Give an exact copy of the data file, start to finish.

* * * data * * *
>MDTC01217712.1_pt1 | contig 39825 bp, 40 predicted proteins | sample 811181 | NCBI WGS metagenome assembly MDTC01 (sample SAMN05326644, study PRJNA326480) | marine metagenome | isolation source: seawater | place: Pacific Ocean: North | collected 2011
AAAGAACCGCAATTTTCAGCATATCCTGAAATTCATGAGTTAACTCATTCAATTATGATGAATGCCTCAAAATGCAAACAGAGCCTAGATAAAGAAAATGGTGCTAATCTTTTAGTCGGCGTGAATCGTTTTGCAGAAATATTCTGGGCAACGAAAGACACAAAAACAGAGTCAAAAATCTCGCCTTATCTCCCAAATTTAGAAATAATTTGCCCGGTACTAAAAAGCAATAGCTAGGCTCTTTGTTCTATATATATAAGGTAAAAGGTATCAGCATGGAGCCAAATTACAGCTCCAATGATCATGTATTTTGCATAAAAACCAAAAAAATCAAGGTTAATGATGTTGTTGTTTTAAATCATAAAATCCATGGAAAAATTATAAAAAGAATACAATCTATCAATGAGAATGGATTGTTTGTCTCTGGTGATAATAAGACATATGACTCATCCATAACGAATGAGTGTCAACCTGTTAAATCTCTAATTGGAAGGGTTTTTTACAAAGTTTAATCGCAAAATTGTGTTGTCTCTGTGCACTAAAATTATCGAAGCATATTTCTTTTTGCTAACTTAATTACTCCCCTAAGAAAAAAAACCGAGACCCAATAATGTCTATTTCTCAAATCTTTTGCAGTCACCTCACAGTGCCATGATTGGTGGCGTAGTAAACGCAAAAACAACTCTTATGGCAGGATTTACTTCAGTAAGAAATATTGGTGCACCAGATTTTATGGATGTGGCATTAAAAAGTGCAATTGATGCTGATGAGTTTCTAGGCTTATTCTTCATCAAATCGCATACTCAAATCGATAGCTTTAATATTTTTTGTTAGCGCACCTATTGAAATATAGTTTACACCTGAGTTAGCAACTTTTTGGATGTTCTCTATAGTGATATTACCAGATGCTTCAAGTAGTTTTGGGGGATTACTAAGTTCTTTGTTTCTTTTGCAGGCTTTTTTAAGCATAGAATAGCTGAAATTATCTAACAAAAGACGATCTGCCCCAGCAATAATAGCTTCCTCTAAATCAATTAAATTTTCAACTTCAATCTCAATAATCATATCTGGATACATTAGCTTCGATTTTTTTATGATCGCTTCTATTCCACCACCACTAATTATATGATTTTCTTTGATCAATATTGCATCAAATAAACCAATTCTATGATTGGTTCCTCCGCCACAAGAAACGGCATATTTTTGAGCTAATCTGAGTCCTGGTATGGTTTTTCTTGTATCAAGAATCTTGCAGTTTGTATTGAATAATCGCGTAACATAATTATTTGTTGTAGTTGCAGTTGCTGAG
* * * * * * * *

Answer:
>MDTC01217712.1_pt1 | contig 39825 bp, 40 predicted proteins | sample 811181 | NCBI WGS metagenome assembly MDTC01 (sample SAMN05326644, study PRJNA326480) | marine metagenome | isolation source: seawater | place: Pacific Ocean: North | collected 2011
AAAGAACCGCAATTTTCAGCATATCCTGAAATTCATGAGTTAACTCATTCAATTATGATGAATGCCTCAAAATGCAAACAGAGCCTAGATAAAGAAAATGGTGCTAATCTTTTAGTCGGCGTGAATCGTTTTGCAGAAATATTCTGGGCAACGAAAGACACAAAAACAGAGTCAAAAATCTCGCCTTATCTCCCAAATTTAGAAATAATTTGCCCGGTACTAAAAAGCAATAGCTAGGCTCTTTGTTCTATATATATAAGGTAAAAGGTATCAGCATGGAGCCAAATTACAGCTCCAATGATCATGTATTTTGCATAAAAACCAAAAAAATCAAGGTTAATGATGTTGTTGTTTTAAATCATAAAATCCATGGAAAAATTATAAAAAGAATACAATCTATCAATGAGAATGGATTGTTTGTCTCTGGTGATAATAAGACATATGACTCATCCATAACGAATGAGTGTCAACCTGTTAAATCTCTAATTGGAAGGGTTTTTTACAAAGTTTAATCGCAAAATTGTGTTGTCTCTGTGCACTAAAATTATCGAAGCATATTTCTTTTTGCTAACTTAATTACTCCCCTAAGAAAAAAAACCGAGACCCAATAATGTCTATTTCTCAAATCTTTTGCAGTCACCTCACAGTGCCATGATTGGTGGCGTAGTAAACGCAAAAACAACTCTTATGGCAGGATTTACTTCAGTAAGAAATATTGGTGCACCAGATTTTATGGATGTGGCATTAAAAAGTGCAATTGATGCTGATGAGTTTCTAGGCTTATTCTTCATCAAATCGCATACTCAAATCGATAGCTTTAATATTTTTTGTTAGCGCACCTATTGAAATATAGTTTACACCTGAGTTAGCAACTTTTTGGATGTTCTCTATAGTGATATTACCAGATGCTTCAAGTAGTTTTGGGGGATTACTAAGTTCTTTGTTTCTTTTGCAGGCTTTTTTAAGCATAGAATAGCTGAAATTATCTAACAAAAGACGATCTGCCCCAGCAATAATAGCTTCCTCTAAATCAATTAAATTTTCAACTTCAATCTCAATAATCATATCTGGATACATTAGCTTCGATTTTTTTATGATCGCTTCTATTCCACCACCACTAATTATATGATTTTCTTTGATCAATATTGCATCAAATAAACCAATTCTATGATTGGTTCCTCCGCCACAAGAAACGGCATATTTTTGAGCTAATCTGAGTCCTGGTATGGTTTTTCTTGTATCAAGAATCTTGCAGTTTGTATTGAATAATCGCGTAACATAATTATTTGTTGTAGTTGCAGTTGCTGAG